“Is it because I’m an obsessive that I did well at school, that I applied to writing internships relentlessly until I got one, that I’m willing to pitch editors over and over until a story idea lands? Well, yes – and my obsessive ancestors probably reaped the same kinds of rewards, as do many of my contemporaries with and without OCD. But I’m also determined not to succumb to the paradox at the heart of OCD: that taking self-protection too far means engineering my own destruction. To put it another way, I still hold on to the red thread, but I no longer allow it to yank me around. Awareness has been a mitigating factor: I realise, more than I did before, the extent to which my obsessive tendency echoes our culture’s blaring, interminable one. That allows me to consider how, and whether, I want to go along with its dictates.

Would I cut the red thread completely if I could? I’m not sure, but it’s a moot point: I can’t. So I have to trust that it will continue to guide me through the labyrinth.”

 

The hardest ideology to examine critically is your own.  Meritocracy is a social norm in Canada and the United States, woven through the fabrics of our societies.  It is a belief that supports much of the status quo and reinforces some of the harmful myths that cause suffering in society.  Is it all bad?  Of course not, but it can lead one down a path of making moral assessments of other people’s worth based on the material or social goods that they have ‘won’ in society.  It can be easy to overlook the role luck plays in achieving and getting ahead within our social systems.

Clifton Mark, writing for Aeon Magazine writes about the place meritocratic ideology occupies in our society.  This is the juicy part, but I’d encourage you to go read the entire article.

 

“Perhaps more disturbing, simply holding meritocracy as a value seems to promote discriminatory behaviour. The management scholar Emilio Castilla at the Massachusetts Institute of Technology and the sociologist Stephen Benard at Indiana University studied attempts to implement meritocratic practices, such as performance-based compensation in private companies. They found that, in companies that explicitly held meritocracy as a core value, managers assigned greater rewards to male employees over female employees with identical performance evaluations. This preference disappeared where meritocracy was not explicitly adopted as a value.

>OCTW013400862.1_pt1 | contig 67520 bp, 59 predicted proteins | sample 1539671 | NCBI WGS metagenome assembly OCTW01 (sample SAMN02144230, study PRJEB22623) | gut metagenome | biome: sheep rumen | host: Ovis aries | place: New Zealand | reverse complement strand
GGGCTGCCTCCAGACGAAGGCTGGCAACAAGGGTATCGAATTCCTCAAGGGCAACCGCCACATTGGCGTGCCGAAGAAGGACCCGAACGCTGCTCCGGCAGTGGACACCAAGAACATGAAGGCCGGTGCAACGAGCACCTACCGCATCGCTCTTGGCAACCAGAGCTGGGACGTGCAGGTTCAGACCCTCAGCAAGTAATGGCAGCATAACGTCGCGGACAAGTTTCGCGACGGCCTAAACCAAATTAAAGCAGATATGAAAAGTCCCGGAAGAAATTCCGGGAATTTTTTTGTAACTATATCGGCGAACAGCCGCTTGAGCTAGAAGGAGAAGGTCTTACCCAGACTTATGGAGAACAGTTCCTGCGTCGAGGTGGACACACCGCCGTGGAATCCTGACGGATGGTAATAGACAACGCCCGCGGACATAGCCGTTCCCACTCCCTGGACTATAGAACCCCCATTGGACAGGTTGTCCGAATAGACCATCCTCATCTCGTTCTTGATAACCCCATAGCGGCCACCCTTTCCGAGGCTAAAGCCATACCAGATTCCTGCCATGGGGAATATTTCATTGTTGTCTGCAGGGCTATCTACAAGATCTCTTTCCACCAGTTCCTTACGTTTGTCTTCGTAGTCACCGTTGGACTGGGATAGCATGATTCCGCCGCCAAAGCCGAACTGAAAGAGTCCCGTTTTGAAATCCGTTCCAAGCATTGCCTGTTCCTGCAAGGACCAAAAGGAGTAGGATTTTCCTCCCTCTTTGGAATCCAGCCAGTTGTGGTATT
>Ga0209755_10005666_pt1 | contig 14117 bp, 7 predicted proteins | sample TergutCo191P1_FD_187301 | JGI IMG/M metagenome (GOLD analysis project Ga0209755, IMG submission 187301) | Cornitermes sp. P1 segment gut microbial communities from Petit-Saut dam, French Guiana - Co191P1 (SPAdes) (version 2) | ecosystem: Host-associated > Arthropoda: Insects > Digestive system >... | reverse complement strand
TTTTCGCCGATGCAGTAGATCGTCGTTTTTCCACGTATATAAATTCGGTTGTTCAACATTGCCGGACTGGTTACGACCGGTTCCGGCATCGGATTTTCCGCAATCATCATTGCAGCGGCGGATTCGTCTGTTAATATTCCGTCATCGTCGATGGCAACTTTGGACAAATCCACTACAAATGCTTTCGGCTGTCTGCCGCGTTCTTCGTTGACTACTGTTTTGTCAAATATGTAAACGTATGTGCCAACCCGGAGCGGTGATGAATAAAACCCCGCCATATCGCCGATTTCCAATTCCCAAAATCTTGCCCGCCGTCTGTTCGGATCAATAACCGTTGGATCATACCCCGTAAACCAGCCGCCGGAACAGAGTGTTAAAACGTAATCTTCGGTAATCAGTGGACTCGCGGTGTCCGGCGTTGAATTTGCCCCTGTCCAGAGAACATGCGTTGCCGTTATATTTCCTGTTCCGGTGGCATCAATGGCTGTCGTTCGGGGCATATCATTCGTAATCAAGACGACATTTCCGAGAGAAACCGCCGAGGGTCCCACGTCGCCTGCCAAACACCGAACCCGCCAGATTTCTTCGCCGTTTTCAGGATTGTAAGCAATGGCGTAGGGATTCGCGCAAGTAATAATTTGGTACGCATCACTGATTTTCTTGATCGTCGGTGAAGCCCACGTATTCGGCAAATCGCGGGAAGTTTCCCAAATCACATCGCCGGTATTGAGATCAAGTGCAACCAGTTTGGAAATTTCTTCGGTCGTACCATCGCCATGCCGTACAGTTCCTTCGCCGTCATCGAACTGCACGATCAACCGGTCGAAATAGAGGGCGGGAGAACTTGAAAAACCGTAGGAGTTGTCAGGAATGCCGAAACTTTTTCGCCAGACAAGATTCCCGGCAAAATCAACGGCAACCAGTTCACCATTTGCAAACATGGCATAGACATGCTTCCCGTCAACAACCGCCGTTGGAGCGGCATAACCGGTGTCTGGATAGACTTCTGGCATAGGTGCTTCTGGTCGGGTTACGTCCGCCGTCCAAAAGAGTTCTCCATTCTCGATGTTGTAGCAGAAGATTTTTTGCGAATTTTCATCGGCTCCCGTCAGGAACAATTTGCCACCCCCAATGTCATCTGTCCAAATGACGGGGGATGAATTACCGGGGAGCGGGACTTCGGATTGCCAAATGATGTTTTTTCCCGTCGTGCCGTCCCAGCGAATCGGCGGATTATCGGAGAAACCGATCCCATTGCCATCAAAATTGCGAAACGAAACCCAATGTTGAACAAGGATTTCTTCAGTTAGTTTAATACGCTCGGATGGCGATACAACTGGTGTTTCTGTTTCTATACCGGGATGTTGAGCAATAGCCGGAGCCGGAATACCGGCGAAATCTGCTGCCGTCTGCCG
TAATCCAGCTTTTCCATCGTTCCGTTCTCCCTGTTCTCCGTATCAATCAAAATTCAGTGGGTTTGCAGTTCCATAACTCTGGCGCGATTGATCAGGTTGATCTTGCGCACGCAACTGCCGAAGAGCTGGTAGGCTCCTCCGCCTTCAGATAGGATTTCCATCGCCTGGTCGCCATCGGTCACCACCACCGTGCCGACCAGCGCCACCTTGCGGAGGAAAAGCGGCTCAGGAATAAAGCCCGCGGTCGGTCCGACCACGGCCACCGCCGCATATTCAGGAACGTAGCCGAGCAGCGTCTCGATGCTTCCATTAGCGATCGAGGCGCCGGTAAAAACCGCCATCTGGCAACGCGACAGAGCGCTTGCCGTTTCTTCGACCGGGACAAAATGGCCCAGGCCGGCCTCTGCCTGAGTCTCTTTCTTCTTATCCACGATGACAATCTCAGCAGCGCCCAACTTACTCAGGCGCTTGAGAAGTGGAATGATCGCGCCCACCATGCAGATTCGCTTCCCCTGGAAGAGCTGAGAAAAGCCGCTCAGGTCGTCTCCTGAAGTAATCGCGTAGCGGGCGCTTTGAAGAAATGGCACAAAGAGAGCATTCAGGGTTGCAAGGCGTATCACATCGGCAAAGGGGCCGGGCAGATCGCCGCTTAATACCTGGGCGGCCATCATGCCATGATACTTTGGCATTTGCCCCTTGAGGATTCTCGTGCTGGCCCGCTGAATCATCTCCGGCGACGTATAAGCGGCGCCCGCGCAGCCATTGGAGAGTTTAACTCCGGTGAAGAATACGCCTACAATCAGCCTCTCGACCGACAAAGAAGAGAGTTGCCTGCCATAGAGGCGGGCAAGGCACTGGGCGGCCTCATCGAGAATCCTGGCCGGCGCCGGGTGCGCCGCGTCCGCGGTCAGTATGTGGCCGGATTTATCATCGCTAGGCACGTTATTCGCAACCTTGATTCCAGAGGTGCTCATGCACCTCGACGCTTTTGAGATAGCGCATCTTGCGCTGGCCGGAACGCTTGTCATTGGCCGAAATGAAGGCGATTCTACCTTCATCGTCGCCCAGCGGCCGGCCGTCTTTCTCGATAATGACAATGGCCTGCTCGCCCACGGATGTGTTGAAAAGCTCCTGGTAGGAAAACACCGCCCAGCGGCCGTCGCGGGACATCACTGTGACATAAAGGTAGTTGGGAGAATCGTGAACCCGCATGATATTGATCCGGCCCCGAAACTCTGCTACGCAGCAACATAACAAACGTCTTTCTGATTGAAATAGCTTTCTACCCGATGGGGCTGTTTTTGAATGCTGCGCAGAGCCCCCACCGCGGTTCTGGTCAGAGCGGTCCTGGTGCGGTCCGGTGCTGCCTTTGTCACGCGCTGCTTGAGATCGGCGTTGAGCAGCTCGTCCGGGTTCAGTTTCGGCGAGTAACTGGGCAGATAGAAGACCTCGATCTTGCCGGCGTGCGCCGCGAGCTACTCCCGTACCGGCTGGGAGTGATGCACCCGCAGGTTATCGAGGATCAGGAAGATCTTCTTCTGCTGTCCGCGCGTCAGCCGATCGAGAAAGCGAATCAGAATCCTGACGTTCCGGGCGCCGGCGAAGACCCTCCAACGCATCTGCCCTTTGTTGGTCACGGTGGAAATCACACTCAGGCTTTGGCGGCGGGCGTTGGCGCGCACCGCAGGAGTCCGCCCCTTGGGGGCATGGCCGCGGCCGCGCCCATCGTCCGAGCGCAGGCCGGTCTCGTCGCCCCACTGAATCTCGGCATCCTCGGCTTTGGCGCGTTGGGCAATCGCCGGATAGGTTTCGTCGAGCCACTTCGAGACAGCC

This is surprising because impartiality is the core of meritocracy’s moral appeal. The ‘even playing field’ is intended to avoid unfair inequalities based on gender, race and the like. Yet Castilla and Benard found that, ironically, attempts to implement meritocracy leads to just the kinds of inequalities that it aims to eliminate. They suggest that this ‘paradox of meritocracy’ occurs because explicitly adopting meritocracy as a value convinces subjects of their own moral bona fides. Satisfied that they are just, they become less inclined to examine their own behaviour for signs of prejudice.

Meritocracy is a false and not very salutary belief. As with any ideology, part of its draw is that it justifies the status quo, explaining why people belong where they happen to be in the social order. It is a well-established psychological principle that people prefer to believe that the world is just.

However, in addition to legitimation, meritocracy also offers flattery. Where success is determined by merit, each win can be viewed as a reflection of one’s own virtue and worth. Meritocracy is the most self-congratulatory of distribution principles. Its ideological alchemy transmutes property into praise, material inequality into personal superiority. It licenses the rich and powerful to view themselves as productive geniuses. While this effect is most spectacular among the elite, nearly any accomplishment can be viewed through meritocratic eyes. Graduating from high school, artistic success or simply having money can all be seen as evidence of talent and effort. By the same token, worldly failures becomes signs of personal defects, providing a reason why those at the bottom of the social hierarchy deserve to remain there.”

It is fascinating how quickly we convert material success into also meaning good moral standing.  There is no reason for the linkage as we all are aware of people who disregard social norms and leave a trail of destruction in their quest for personal glory and achievement.